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A review of available stable isotope geochemistry for diagenetic minerals from several Mesozoic sandstones and conglomerates in the Western Canada sedimentary basin has permitted the general nature of pore water evolution to be traced from deposition to the present time. The importance of meteoric water throughout the evolution of these rocks has been demonstrated by this analysis. Meteoric water was present during early diagenesis of some sandstones simply because they were deposited in fluvial environments. In other cases, deposition in transitional fresh-water to marine settings resulted in a variable but nevertheless significant meteoric contribution to early pore waters. Diagenesis of the Lower Cretaceous Clearwater Formation oil sands, for example, has been substantially influenced by the prevalence of meteoric water early in their history. Meteoric water was also introduced early into sandstones and conglomerates deposited in marine environments. In many cases, this situation reflected post- depositional meteoric infiltration related to sea-level fluctuations, but the Inland Seaway itself may also have been brackish at some times.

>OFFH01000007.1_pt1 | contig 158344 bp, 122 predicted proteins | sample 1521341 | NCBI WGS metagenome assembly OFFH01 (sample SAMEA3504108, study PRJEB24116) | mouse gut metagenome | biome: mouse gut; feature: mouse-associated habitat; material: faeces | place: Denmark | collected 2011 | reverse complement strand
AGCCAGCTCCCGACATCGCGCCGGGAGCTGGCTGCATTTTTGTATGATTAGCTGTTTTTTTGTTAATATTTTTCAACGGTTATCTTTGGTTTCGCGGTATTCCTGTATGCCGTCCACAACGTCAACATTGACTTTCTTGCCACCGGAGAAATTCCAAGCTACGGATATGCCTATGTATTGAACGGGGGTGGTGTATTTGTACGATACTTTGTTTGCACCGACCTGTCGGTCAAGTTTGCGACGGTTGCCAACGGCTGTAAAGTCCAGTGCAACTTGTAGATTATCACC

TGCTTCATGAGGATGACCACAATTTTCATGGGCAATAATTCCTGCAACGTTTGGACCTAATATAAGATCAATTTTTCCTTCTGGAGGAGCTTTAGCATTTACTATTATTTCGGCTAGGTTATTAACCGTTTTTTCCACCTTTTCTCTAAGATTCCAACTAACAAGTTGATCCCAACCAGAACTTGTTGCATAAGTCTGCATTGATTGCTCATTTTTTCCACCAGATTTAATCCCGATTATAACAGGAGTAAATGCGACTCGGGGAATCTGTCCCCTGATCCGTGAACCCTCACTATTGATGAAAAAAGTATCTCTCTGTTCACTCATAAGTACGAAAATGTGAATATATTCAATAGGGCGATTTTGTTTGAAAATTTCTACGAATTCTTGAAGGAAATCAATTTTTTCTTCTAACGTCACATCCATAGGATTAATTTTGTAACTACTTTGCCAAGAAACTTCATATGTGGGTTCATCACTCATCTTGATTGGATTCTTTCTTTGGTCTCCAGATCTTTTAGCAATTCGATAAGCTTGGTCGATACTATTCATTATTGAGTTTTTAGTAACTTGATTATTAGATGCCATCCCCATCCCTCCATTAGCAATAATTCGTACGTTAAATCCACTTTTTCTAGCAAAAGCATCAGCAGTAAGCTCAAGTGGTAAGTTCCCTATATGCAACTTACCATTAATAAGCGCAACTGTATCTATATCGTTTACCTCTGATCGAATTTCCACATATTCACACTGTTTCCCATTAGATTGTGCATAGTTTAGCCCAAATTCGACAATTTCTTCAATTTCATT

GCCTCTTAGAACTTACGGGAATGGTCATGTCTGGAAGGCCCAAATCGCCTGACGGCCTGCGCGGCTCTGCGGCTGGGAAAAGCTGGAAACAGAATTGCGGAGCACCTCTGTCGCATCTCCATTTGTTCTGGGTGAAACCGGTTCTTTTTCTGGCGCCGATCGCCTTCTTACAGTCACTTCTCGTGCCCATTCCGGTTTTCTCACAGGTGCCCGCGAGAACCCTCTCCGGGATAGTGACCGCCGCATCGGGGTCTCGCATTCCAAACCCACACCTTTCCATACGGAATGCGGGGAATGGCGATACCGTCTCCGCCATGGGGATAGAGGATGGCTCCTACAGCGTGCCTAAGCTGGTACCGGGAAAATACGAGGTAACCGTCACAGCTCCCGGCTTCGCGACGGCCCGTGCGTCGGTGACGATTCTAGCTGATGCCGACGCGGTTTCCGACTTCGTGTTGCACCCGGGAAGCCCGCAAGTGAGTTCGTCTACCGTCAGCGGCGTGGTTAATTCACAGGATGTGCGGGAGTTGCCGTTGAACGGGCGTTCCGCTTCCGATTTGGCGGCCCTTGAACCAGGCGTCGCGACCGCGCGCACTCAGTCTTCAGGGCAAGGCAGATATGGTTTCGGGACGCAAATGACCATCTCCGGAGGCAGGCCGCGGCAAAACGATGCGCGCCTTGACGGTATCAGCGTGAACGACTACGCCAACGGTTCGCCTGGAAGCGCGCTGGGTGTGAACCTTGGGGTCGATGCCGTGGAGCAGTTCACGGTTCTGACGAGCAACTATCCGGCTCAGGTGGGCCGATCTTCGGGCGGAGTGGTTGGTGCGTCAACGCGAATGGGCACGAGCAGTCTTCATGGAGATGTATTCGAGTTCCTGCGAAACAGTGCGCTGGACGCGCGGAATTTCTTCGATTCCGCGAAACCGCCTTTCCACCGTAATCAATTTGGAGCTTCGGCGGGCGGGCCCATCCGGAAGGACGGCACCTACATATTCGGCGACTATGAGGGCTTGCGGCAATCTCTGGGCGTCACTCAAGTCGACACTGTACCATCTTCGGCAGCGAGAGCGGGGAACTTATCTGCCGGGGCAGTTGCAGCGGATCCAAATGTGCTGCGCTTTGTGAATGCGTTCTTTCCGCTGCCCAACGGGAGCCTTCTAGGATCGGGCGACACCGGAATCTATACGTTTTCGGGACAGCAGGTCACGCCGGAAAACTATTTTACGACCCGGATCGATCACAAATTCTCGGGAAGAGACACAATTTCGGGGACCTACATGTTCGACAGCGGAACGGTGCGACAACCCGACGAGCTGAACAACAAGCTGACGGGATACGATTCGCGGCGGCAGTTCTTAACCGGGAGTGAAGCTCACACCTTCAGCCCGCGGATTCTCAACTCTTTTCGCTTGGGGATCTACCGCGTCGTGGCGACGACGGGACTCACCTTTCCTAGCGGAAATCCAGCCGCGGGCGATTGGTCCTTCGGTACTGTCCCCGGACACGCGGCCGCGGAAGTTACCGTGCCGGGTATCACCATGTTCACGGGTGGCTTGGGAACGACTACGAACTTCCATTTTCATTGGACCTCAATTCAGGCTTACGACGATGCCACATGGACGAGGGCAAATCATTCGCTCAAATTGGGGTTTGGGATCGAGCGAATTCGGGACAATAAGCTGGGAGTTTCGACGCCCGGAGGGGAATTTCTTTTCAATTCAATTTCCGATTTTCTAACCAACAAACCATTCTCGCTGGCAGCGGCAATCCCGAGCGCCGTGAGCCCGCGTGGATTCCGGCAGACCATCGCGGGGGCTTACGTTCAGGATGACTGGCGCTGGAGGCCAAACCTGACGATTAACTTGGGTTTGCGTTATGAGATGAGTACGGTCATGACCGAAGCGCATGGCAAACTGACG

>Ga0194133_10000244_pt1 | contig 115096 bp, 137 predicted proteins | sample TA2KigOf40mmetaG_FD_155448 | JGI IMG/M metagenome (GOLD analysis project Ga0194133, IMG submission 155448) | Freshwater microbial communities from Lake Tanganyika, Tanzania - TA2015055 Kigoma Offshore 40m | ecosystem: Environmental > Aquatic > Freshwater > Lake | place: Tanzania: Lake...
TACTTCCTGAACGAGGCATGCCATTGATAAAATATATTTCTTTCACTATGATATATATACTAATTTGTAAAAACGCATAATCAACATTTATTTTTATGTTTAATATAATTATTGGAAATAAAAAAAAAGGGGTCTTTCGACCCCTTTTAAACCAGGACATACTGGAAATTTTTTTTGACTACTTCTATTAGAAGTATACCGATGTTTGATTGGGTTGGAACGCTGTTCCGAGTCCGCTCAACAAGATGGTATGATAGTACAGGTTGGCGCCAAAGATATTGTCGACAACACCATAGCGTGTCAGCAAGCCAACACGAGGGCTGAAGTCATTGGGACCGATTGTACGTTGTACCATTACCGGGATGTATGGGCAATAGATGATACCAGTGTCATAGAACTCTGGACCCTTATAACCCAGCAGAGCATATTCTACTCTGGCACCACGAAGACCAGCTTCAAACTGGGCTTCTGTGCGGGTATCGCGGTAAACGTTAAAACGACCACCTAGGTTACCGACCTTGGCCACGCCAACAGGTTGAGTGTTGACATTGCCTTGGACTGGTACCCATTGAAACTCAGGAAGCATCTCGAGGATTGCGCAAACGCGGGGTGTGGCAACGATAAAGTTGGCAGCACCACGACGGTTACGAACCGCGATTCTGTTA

The diagenetic mineral record also indicated that δ18O values of pore waters rose during burial. This change resulted mostly from mixing between connate waters in the sandstones and more 18O-enriched waters from underlying Paleozoic carbonates. Significant contribution of 18O-rich shale pore waters to the sandstones (via the smectite to illite reaction) could not be demonstrated.

The compositions of late diagenetic minerals confirmed that 18O-enrichment of sandstone pore waters was reversed by large-scale, gravity-driven introduction of meteoric water—a response to uplift of the Western Canada sedimentary basin in early Eocene (post-Laramide) time. The influx of low-18O water dominated late diagenesis of most sandstones, resulting in formation waters largely controlled by mixing between the post-Laramide, meteoric flux and earlier, more evolved pore waters.

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